%I
%S 3,7,11,29,23,53,103,191,47,59,311,149,83,173,283,107,709,367,269,569,
%T 293,317,167,179,389,607,619,643,1091,227,509,263,823,557,1193,907,
%U 1571,653,2339,347,359,1087,383,773,3547,797,2111,2677,5449,2749,467
%N Least number m such that phi(m) = A000010(m) is divisible by the nth prime.
%C All terms seem to be primes of the form a(n) = k*prime(n)+1 for some k.
%C Is this a duplicate of A035095?  _R. J. Mathar_, Dec 13 2008
%C For the first 5*10^6 terms, a(n) = A035095(n).  _Donovan Johnson_, Oct 21 2011
%C Comments on the relationship between A035095, A066674, A125878, added by _N. J. A. Sloane_, Jan 07 2013: (Start)
%C Let a(n) = A066674(n), b(n) = A035095(n), c(n) = A125878(n).
%C It is immediate from the definitions that a(n) <= b(n) and a(n) <= c(n).
%C Bjorn Poonen (Jan 06 2013) makes the following observations:
%C 1) A prime p divides phi(m) if and only if p^2  m or p  q1 for some prime q  m. Thus the smallest m for p is either p^2 or the smallest prime q = 1 (mod p). In other words, a(n) = min(b(n),p(n)^2).
%C 2) In particular, the m in the definition of a(n) is at most p(n)^2, so phi(m)/p(n) < p(n), so p(n) is the largest prime dividing phi(m), and phi(m)/(2 p(n)) < p(n)/2 < p(n1), so p(n1) does not divide phi(m)/2.
%C Thus c(n) = a(n).
%C Further comments from Eric Bach, Jan 07 2013: (Start)
%C As others have pointed out, the possible equivalence of a(n) and b(n) is basically the question of how quickly the least prime q == 1 mod p grows, as a function of p. In particular, if q < p^2, the two sequences are the same.
%C Here are some remarks connected with this.
%C 1. There are probabilistic arguments suggesting that q = O(p (log p)^2). See HeathBrown (1978), Wagstaff (1979), Bach and Huelsbergen (1993). Using the sieve of Eratosthenes, I found no exceptions to q < p^2 below p = 1254767. So it seems likely that a(n) and b(n) are the same.
%C 2. If ERH holds, then q = O(p log p)^2, see HeathBrown (1990), (1992). Explicitly, on the same hypothesis, q < 2(p log p)^2, see Bach and Sorenson (1996).
%C 3. By Linnik's theorem, q = O(p^c) for some c > 0. This is unconditional, but the best known value of c, equal to 5.18  see Xylouris (2011)  is nowhere near 2. HeathBrown (1992) mentions the conjecture (generalized to Linnik's theorem) that q <= p^2. If true, a(n) and b(n) are identical, since p^2 cannot be 1 mod p. (End)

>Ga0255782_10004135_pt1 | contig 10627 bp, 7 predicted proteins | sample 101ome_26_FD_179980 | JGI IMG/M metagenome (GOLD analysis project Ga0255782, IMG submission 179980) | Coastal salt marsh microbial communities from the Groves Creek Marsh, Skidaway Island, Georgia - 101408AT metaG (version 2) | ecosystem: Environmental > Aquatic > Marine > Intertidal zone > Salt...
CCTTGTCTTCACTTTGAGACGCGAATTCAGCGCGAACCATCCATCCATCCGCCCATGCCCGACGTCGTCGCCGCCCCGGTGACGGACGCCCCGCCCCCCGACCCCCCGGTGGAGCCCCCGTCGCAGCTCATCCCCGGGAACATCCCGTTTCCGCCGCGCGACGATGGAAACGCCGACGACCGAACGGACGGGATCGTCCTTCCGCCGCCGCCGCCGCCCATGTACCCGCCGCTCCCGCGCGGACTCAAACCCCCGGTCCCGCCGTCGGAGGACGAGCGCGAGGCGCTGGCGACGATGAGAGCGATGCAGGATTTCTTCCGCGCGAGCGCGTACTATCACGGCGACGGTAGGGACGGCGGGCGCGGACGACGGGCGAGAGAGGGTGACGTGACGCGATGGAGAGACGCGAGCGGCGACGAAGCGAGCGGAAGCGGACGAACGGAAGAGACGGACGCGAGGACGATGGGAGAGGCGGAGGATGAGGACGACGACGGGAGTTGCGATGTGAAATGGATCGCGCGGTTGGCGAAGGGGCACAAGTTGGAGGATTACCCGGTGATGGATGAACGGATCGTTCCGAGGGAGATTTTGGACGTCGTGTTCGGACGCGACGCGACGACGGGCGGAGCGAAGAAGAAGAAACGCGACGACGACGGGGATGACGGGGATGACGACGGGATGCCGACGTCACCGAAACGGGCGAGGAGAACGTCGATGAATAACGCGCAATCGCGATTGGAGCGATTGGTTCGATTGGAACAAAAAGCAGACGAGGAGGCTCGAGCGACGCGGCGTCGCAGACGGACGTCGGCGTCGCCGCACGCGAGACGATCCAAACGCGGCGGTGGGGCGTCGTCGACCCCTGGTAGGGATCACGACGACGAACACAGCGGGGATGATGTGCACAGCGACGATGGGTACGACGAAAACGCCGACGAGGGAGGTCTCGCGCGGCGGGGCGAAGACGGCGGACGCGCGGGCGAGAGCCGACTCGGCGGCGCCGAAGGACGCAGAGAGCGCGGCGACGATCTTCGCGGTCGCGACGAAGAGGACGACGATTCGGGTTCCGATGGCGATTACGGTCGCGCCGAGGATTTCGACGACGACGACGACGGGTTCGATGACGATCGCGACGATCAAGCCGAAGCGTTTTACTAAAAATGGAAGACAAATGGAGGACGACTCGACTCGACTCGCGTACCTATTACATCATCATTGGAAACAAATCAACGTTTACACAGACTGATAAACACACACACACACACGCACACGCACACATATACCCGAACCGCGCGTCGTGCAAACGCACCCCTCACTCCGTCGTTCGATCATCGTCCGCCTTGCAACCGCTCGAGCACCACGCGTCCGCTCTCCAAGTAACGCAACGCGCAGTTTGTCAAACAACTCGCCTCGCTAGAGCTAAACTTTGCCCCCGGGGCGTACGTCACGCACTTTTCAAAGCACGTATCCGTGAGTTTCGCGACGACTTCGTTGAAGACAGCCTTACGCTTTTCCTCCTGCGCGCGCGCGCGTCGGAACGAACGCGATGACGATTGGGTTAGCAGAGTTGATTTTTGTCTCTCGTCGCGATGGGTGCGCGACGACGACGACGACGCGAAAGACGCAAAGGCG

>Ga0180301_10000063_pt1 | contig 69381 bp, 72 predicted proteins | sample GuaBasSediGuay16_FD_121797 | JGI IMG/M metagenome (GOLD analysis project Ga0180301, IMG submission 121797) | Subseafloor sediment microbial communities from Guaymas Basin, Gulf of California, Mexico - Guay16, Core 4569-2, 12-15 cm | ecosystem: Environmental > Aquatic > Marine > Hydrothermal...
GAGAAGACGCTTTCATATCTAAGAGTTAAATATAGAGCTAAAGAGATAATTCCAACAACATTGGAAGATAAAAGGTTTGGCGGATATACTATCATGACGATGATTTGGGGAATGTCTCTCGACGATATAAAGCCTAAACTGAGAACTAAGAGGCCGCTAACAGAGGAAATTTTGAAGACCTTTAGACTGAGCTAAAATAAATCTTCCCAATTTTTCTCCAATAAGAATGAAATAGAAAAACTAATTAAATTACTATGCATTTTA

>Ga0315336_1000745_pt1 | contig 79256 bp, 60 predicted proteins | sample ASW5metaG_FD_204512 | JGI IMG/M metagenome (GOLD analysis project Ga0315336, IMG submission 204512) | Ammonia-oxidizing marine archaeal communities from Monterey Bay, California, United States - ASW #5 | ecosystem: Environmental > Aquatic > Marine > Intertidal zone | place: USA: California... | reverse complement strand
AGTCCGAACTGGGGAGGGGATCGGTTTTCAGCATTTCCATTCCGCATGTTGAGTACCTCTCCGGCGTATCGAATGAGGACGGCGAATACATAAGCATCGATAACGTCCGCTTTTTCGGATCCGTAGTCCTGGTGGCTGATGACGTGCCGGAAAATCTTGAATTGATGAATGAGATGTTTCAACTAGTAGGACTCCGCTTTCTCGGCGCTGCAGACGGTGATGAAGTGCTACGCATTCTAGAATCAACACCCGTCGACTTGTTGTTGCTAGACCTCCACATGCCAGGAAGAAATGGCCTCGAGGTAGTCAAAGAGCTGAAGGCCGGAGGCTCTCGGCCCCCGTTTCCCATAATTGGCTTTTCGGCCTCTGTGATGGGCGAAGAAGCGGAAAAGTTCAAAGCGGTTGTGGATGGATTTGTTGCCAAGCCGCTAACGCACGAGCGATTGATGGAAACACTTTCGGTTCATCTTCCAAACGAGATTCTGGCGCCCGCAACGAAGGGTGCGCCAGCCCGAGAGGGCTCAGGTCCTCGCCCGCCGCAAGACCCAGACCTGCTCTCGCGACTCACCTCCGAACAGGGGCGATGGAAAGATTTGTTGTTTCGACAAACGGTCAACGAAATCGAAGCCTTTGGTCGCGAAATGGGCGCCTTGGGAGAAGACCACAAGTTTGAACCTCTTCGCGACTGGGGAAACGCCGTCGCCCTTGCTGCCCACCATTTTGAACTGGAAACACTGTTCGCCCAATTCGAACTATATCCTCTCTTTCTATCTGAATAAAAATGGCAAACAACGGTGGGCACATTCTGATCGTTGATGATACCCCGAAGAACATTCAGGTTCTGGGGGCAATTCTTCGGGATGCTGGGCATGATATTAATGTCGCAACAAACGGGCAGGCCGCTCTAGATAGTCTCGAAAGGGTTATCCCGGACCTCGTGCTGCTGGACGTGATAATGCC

%C _Don Reble_ (Jan 07 2013) observes that A074884 and A117673 are related to these questions.
%C Summary: A066674 and A125878 are the same, and A035095 is probably also the same, but this is an open question.
%C (End)
%D E. Bach and J. Shallit, Algorithmic Number Theory, Vol. 1: Efficient Algorithms, MIT Press, Cambridge, MA, 1996.
%H Robert G. Wilson v, <a href="/A066674/b066674.txt">Table of n, a(n) for n = 1..10000</a>
%H E. Bach and L. Huelsbergen, <a href="http://dx.doi.org/10.1090/S00255718199311954325 ">Statistical evidence for small generating sets</a>, Math. Comp. 61 (1993) 6982.
%H E. Bach and J. Sorenson, <a href="http://dx.doi.org/10.1090/S0025571896007636">Explicit bounds for primes in residue classes</a>, Math. Comp. 65, 1996, pp. 17171735.
%H D. R. HeathBrown, <a href="http://dx.doi.org/10.1017/S0305004100054657">Almostprimes in arithmetic progressions and short intervals</a>, Math. Proc. Cambridge Phil. Soc., 83:357375, 1978.
%H D. R. HeathBrown, <a href="http://qjmath.oxfordjournals.org/content/41/4/405.extract">Siegel zeros and the least prime in an arithmetic progression</a>, Quart. J. Math. Oxford (2) 41, 1990, 405418.
%H D. R. HeathBrown, <a href="http://eprints.maths.ox.ac.uk/166/">Zerofree regions for Dirichlet Lfunctions, and the least prime in an arithmetic progression</a>, Proc. London Math. Soc. 64(3) (1992), pp. 265338.
%H S. S. Wagstaff, Jr, <a href="http://dx.doi.org/10.1090/S00255718197905280617">Greatest of the Least Primes in Arithmetic Progressions Having a Given Modulus</a>, Math. Comp., 33 (147) (1979) pp. 10731080.
%H T. Xylouris, <a href="http://dx.doi.org/10.4064/aa15014">On the least prime in an arithmetic progression and estimates for the zeros of Dirichlet Lfunctions</a>, Acta Arith. 150 (2011), no. 1, 6591.
%F a(n) = min{m : phi(m) = 0 mod prime(n) = 0}.
%t f[n_] := Block[{m = p = Prime@ n}, While[ Mod[ EulerPhi@ m, p] != 0, m += 2]; m]; f[1] = 3; Array[f, 60] (* _Robert G. Wilson v_, Dec 27 2014 *)
%Y Cf. A000010, A000040, A066675A066678, A035095.
%Y Cf. also A074884 and A117673.
%K nonn
%O 1,1
%A _Labos Elemer_, Dec 19 2001
%E a(2) corrected by _R. J. Mathar_, Dec 13 2008